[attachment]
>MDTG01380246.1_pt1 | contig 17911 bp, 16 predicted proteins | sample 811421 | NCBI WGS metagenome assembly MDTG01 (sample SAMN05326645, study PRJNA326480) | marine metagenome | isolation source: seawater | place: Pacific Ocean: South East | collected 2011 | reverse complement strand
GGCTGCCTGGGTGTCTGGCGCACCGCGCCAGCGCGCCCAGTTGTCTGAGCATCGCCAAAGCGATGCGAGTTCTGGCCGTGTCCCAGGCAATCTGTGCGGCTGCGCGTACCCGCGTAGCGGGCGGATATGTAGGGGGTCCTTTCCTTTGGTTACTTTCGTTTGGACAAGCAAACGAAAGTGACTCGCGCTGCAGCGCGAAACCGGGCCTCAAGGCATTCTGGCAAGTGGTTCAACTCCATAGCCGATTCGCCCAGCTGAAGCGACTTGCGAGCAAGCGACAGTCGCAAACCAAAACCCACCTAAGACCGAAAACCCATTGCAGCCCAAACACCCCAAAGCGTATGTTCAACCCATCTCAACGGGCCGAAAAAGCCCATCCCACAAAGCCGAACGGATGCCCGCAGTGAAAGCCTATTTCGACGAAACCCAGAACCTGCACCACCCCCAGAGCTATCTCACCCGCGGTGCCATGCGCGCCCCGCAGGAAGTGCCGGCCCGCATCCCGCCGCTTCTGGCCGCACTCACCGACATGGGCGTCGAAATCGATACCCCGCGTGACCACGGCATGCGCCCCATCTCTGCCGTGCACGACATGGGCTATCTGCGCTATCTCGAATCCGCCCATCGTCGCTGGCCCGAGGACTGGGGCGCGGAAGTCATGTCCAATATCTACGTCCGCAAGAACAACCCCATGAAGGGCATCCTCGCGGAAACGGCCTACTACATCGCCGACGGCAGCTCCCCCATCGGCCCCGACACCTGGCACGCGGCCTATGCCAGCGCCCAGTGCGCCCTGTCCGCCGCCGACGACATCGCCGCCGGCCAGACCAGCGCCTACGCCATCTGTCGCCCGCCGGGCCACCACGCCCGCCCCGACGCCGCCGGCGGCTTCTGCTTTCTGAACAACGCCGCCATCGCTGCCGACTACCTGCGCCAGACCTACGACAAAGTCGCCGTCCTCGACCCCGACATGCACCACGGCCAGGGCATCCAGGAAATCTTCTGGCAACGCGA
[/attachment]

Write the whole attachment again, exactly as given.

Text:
>MDTG01380246.1_pt1 | contig 17911 bp, 16 predicted proteins | sample 811421 | NCBI WGS metagenome assembly MDTG01 (sample SAMN05326645, study PRJNA326480) | marine metagenome | isolation source: seawater | place: Pacific Ocean: South East | collected 2011 | reverse complement strand
GGCTGCCTGGGTGTCTGGCGCACCGCGCCAGCGCGCCCAGTTGTCTGAGCATCGCCAAAGCGATGCGAGTTCTGGCCGTGTCCCAGGCAATCTGTGCGGCTGCGCGTACCCGCGTAGCGGGCGGATATGTAGGGGGTCCTTTCCTTTGGTTACTTTCGTTTGGACAAGCAAACGAAAGTGACTCGCGCTGCAGCGCGAAACCGGGCCTCAAGGCATTCTGGCAAGTGGTTCAACTCCATAGCCGATTCGCCCAGCTGAAGCGACTTGCGAGCAAGCGACAGTCGCAAACCAAAACCCACCTAAGACCGAAAACCCATTGCAGCCCAAACACCCCAAAGCGTATGTTCAACCCATCTCAACGGGCCGAAAAAGCCCATCCCACAAAGCCGAACGGATGCCCGCAGTGAAAGCCTATTTCGACGAAACCCAGAACCTGCACCACCCCCAGAGCTATCTCACCCGCGGTGCCATGCGCGCCCCGCAGGAAGTGCCGGCCCGCATCCCGCCGCTTCTGGCCGCACTCACCGACATGGGCGTCGAAATCGATACCCCGCGTGACCACGGCATGCGCCCCATCTCTGCCGTGCACGACATGGGCTATCTGCGCTATCTCGAATCCGCCCATCGTCGCTGGCCCGAGGACTGGGGCGCGGAAGTCATGTCCAATATCTACGTCCGCAAGAACAACCCCATGAAGGGCATCCTCGCGGAAACGGCCTACTACATCGCCGACGGCAGCTCCCCCATCGGCCCCGACACCTGGCACGCGGCCTATGCCAGCGCCCAGTGCGCCCTGTCCGCCGCCGACGACATCGCCGCCGGCCAGACCAGCGCCTACGCCATCTGTCGCCCGCCGGGCCACCACGCCCGCCCCGACGCCGCCGGCGGCTTCTGCTTTCTGAACAACGCCGCCATCGCTGCCGACTACCTGCGCCAGACCTACGACAAAGTCGCCGTCCTCGACCCCGACATGCACCACGGCCAGGGCATCCAGGAAATCTTCTGGCAACGCGA